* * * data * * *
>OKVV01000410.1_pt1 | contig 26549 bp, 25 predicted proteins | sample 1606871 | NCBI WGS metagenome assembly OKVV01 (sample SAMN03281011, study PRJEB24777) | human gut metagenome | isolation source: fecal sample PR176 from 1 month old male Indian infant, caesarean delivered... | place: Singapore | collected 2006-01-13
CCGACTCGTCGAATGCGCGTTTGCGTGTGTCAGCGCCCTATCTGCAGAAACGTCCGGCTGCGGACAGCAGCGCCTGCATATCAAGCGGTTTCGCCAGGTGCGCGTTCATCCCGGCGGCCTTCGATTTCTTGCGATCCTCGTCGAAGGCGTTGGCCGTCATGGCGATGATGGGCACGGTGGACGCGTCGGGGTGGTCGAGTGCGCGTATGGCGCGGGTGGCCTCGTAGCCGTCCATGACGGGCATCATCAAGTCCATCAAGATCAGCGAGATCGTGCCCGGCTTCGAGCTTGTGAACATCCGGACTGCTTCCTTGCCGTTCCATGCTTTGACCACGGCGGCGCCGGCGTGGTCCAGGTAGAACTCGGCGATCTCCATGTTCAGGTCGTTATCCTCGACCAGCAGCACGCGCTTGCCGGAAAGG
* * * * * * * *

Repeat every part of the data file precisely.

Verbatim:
>OKVV01000410.1_pt1 | contig 26549 bp, 25 predicted proteins | sample 1606871 | NCBI WGS metagenome assembly OKVV01 (sample SAMN03281011, study PRJEB24777) | human gut metagenome | isolation source: fecal sample PR176 from 1 month old male Indian infant, caesarean delivered... | place: Singapore | collected 2006-01-13
CCGACTCGTCGAATGCGCGTTTGCGTGTGTCAGCGCCCTATCTGCAGAAACGTCCGGCTGCGGACAGCAGCGCCTGCATATCAAGCGGTTTCGCCAGGTGCGCGTTCATCCCGGCGGCCTTCGATTTCTTGCGATCCTCGTCGAAGGCGTTGGCCGTCATGGCGATGATGGGCACGGTGGACGCGTCGGGGTGGTCGAGTGCGCGTATGGCGCGGGTGGCCTCGTAGCCGTCCATGACGGGCATCATCAAGTCCATCAAGATCAGCGAGATCGTGCCCGGCTTCGAGCTTGTGAACATCCGGACTGCTTCCTTGCCGTTCCATGCTTTGACCACGGCGGCGCCGGCGTGGTCCAGGTAGAACTCGGCGATCTCCATGTTCAGGTCGTTATCCTCGACCAGCAGCACGCGCTTGCCGGAAAGG